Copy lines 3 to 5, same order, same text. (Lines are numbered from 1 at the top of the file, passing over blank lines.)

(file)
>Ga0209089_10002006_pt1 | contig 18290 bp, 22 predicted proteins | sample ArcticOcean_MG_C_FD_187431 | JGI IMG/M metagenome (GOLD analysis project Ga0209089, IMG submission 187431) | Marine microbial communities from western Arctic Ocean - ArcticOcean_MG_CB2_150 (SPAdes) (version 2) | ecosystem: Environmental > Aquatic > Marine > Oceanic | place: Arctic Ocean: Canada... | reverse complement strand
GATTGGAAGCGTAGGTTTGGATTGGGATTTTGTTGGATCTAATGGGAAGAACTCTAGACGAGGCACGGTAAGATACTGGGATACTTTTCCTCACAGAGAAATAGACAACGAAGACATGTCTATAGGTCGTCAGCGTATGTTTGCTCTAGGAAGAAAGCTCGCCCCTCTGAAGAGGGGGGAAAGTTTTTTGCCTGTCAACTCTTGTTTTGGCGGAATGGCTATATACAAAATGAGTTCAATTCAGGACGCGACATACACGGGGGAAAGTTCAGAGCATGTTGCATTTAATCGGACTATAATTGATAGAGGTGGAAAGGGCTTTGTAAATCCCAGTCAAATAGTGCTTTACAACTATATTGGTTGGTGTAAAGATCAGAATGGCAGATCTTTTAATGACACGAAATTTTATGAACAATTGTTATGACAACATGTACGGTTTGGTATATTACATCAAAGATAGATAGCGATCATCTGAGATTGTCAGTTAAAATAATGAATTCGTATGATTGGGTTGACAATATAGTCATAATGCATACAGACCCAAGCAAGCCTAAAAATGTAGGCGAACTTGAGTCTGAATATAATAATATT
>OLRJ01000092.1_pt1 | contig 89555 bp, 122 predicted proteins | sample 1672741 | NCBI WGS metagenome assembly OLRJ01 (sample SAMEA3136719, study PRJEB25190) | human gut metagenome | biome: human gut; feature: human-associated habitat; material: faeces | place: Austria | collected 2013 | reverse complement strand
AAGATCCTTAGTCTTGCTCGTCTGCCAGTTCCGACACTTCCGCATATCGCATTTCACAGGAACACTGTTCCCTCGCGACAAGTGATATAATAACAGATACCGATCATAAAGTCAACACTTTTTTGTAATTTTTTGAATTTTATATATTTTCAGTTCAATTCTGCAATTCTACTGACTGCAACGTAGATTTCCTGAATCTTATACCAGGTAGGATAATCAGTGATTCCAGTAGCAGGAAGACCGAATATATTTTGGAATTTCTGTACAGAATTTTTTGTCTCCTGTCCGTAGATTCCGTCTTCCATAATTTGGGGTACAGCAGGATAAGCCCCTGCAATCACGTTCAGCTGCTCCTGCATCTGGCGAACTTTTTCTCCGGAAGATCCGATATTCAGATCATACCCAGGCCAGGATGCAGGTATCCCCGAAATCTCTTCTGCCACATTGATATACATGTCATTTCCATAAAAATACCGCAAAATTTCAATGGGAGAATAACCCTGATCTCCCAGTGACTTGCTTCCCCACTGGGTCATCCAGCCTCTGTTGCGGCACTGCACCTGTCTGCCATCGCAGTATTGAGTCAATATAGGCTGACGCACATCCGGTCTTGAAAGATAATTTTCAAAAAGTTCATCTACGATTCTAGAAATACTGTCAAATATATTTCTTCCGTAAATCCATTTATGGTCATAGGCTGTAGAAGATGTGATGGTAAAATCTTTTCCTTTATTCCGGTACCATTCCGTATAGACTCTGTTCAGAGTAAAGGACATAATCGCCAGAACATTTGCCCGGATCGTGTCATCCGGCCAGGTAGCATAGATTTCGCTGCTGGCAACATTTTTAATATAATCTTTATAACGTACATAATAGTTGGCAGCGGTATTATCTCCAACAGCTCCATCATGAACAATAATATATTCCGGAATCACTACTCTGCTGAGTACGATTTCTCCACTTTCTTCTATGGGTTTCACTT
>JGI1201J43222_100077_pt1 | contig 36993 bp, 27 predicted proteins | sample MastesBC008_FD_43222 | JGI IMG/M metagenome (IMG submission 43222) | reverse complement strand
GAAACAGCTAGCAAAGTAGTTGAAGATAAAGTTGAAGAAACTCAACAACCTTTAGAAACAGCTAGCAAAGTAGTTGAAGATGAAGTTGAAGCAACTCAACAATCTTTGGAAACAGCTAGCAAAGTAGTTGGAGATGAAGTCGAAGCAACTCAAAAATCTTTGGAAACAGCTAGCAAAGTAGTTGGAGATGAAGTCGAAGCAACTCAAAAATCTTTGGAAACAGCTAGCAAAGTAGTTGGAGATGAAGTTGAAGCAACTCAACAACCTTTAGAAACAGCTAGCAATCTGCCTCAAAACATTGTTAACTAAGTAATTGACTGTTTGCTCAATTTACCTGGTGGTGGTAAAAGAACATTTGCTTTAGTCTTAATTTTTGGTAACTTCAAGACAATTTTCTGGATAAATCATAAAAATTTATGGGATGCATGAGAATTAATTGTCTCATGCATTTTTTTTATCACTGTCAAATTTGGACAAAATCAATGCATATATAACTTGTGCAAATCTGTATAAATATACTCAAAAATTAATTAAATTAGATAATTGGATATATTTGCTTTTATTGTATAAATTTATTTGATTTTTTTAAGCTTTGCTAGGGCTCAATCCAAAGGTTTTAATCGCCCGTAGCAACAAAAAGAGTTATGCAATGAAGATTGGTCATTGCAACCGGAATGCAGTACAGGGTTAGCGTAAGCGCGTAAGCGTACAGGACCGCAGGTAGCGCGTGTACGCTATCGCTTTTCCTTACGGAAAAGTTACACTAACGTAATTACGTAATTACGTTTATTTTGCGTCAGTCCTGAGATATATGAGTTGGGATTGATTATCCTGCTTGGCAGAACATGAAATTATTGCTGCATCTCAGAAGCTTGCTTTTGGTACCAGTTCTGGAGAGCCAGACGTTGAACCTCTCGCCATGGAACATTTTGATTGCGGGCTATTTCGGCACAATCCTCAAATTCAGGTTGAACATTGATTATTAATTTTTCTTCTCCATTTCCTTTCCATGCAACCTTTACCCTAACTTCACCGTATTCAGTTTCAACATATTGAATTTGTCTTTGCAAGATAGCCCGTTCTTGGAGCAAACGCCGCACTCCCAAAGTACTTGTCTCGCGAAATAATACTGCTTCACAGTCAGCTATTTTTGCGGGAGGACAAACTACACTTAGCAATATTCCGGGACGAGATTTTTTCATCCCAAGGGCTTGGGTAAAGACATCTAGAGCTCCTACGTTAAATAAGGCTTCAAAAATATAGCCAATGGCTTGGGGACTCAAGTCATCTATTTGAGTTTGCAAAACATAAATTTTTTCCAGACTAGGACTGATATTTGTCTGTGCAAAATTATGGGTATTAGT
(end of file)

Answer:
>OLRJ01000092.1_pt1 | contig 89555 bp, 122 predicted proteins | sample 1672741 | NCBI WGS metagenome assembly OLRJ01 (sample SAMEA3136719, study PRJEB25190) | human gut metagenome | biome: human gut; feature: human-associated habitat; material: faeces | place: Austria | collected 2013 | reverse complement strand
AAGATCCTTAGTCTTGCTCGTCTGCCAGTTCCGACACTTCCGCATATCGCATTTCACAGGAACACTGTTCCCTCGCGACAAGTGATATAATAACAGATACCGATCATAAAGTCAACACTTTTTTGTAATTTTTTGAATTTTATATATTTTCAGTTCAATTCTGCAATTCTACTGACTGCAACGTAGATTTCCTGAATCTTATACCAGGTAGGATAATCAGTGATTCCAGTAGCAGGAAGACCGAATATATTTTGGAATTTCTGTACAGAATTTTTTGTCTCCTGTCCGTAGATTCCGTCTTCCATAATTTGGGGTACAGCAGGATAAGCCCCTGCAATCACGTTCAGCTGCTCCTGCATCTGGCGAACTTTTTCTCCGGAAGATCCGATATTCAGATCATACCCAGGCCAGGATGCAGGTATCCCCGAAATCTCTTCTGCCACATTGATATACATGTCATTTCCATAAAAATACCGCAAAATTTCAATGGGAGAATAACCCTGATCTCCCAGTGACTTGCTTCCCCACTGGGTCATCCAGCCTCTGTTGCGGCACTGCACCTGTCTGCCATCGCAGTATTGAGTCAATATAGGCTGACGCACATCCGGTCTTGAAAGATAATTTTCAAAAAGTTCATCTACGATTCTAGAAATACTGTCAAATATATTTCTTCCGTAAATCCATTTATGGTCATAGGCTGTAGAAGATGTGATGGTAAAATCTTTTCCTTTATTCCGGTACCATTCCGTATAGACTCTGTTCAGAGTAAAGGACATAATCGCCAGAACATTTGCCCGGATCGTGTCATCCGGCCAGGTAGCATAGATTTCGCTGCTGGCAACATTTTTAATATAATCTTTATAACGTACATAATAGTTGGCAGCGGTATTATCTCCAACAGCTCCATCATGAACAATAATATATTCCGGAATCACTACTCTGCTGAGTACGATTTCTCCACTTTCTTCTATGGGTTTCACTT
>JGI1201J43222_100077_pt1 | contig 36993 bp, 27 predicted proteins | sample MastesBC008_FD_43222 | JGI IMG/M metagenome (IMG submission 43222) | reverse complement strand